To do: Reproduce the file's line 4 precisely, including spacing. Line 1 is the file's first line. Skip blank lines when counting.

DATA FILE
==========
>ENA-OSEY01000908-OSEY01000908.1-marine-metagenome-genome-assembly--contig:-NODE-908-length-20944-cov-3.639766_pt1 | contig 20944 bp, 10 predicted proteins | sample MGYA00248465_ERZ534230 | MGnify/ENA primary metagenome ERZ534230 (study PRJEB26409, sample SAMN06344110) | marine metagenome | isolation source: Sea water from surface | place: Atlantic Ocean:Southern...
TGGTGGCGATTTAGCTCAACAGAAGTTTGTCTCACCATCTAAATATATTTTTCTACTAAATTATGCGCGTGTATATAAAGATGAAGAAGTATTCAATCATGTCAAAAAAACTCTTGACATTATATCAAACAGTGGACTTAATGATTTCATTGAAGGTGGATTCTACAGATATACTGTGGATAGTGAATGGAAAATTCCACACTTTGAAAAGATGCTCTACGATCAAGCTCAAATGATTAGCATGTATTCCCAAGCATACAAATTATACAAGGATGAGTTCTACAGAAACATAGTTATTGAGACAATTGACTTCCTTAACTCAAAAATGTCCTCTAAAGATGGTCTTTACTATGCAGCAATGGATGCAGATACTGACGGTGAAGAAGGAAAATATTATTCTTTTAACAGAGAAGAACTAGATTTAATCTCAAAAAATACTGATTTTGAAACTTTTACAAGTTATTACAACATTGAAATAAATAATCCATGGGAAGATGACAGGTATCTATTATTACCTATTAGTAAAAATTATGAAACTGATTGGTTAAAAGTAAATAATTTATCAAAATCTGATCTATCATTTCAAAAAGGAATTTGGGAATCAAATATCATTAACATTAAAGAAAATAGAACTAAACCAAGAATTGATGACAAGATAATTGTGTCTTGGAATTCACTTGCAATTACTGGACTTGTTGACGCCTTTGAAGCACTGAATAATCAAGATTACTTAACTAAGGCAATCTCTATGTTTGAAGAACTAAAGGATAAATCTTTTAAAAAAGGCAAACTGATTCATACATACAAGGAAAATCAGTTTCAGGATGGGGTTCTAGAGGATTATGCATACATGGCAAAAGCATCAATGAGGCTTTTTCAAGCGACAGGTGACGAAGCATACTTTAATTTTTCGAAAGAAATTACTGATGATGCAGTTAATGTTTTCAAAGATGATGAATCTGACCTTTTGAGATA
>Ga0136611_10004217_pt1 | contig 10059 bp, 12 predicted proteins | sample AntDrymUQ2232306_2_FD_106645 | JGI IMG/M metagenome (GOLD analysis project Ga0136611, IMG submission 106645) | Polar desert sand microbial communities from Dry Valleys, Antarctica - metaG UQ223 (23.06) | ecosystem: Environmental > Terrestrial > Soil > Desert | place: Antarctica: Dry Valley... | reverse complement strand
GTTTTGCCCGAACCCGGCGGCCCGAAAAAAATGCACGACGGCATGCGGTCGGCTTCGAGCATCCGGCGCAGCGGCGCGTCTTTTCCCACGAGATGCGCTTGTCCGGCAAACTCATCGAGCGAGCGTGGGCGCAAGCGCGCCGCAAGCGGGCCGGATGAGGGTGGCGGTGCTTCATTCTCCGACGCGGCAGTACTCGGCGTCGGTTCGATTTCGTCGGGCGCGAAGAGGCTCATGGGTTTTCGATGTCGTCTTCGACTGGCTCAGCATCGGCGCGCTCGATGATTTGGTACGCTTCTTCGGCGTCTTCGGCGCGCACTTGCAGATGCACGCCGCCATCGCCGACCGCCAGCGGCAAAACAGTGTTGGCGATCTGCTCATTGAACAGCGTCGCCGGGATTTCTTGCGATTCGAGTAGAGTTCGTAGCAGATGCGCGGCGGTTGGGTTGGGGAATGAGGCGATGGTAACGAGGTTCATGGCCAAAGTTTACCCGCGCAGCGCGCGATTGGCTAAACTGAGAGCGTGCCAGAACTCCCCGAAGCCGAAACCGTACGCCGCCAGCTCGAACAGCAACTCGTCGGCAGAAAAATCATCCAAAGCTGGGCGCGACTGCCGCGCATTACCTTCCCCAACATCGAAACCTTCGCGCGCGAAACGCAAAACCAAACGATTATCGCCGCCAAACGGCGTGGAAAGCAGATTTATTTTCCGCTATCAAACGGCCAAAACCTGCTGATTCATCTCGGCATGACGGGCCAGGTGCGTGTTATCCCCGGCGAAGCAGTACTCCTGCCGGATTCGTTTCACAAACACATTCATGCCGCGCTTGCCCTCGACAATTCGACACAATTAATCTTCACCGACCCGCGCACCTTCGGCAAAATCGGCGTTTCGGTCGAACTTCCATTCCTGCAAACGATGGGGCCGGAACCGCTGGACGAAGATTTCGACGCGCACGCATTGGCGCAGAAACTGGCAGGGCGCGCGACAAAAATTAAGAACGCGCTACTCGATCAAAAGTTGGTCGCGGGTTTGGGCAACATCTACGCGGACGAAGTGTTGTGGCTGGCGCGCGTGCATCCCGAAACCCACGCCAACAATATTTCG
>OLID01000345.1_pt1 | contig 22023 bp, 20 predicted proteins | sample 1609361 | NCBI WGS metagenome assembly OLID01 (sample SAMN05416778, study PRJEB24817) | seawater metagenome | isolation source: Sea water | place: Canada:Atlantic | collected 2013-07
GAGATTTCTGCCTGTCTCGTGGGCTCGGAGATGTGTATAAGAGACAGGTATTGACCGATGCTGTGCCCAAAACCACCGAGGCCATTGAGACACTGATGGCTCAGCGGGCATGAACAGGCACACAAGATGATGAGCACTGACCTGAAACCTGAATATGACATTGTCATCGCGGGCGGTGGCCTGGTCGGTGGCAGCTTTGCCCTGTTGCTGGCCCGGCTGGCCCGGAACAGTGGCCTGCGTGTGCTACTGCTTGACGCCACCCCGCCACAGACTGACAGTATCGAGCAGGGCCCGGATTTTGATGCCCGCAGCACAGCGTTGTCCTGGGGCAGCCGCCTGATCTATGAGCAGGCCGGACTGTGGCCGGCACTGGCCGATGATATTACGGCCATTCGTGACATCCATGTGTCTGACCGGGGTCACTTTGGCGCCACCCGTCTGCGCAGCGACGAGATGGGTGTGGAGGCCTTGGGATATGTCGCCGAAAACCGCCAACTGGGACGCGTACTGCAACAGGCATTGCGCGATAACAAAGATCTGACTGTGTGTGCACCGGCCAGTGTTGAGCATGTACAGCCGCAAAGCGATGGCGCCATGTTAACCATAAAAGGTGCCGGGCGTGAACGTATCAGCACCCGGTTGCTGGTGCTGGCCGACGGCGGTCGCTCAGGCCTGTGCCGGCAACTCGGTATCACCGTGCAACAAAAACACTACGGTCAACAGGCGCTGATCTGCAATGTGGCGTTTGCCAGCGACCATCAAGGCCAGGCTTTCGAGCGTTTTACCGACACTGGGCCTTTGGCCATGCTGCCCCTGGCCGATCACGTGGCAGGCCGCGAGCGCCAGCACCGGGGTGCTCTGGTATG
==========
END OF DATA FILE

GTTTTGCCCGAACCCGGCGGCCCGAAAAAAATGCACGACGGCATGCGGTCGGCTTCGAGCATCCGGCGCAGCGGCGCGTCTTTTCCCACGAGATGCGCTTGTCCGGCAAACTCATCGAGCGAGCGTGGGCGCAAGCGCGCCGCAAGCGGGCCGGATGAGGGTGGCGGTGCTTCATTCTCCGACGCGGCAGTACTCGGCGTCGGTTCGATTTCGTCGGGCGCGAAGAGGCTCATGGGTTTTCGATGTCGTCTTCGACTGGCTCAGCATCGGCGCGCTCGATGATTTGGTACGCTTCTTCGGCGTCTTCGGCGCGCACTTGCAGATGCACGCCGCCATCGCCGACCGCCAGCGGCAAAACAGTGTTGGCGATCTGCTCATTGAACAGCGTCGCCGGGATTTCTTGCGATTCGAGTAGAGTTCGTAGCAGATGCGCGGCGGTTGGGTTGGGGAATGAGGCGATGGTAACGAGGTTCATGGCCAAAGTTTACCCGCGCAGCGCGCGATTGGCTAAACTGAGAGCGTGCCAGAACTCCCCGAAGCCGAAACCGTACGCCGCCAGCTCGAACAGCAACTCGTCGGCAGAAAAATCATCCAAAGCTGGGCGCGACTGCCGCGCATTACCTTCCCCAACATCGAAACCTTCGCGCGCGAAACGCAAAACCAAACGATTATCGCCGCCAAACGGCGTGGAAAGCAGATTTATTTTCCGCTATCAAACGGCCAAAACCTGCTGATTCATCTCGGCATGACGGGCCAGGTGCGTGTTATCCCCGGCGAAGCAGTACTCCTGCCGGATTCGTTTCACAAACACATTCATGCCGCGCTTGCCCTCGACAATTCGACACAATTAATCTTCACCGACCCGCGCACCTTCGGCAAAATCGGCGTTTCGGTCGAACTTCCATTCCTGCAAACGATGGGGCCGGAACCGCTGGACGAAGATTTCGACGCGCACGCATTGGCGCAGAAACTGGCAGGGCGCGCGACAAAAATTAAGAACGCGCTACTCGATCAAAAGTTGGTCGCGGGTTTGGGCAACATCTACGCGGACGAAGTGTTGTGGCTGGCGCGCGTGCATCCCGAAACCCACGCCAACAATATTTCG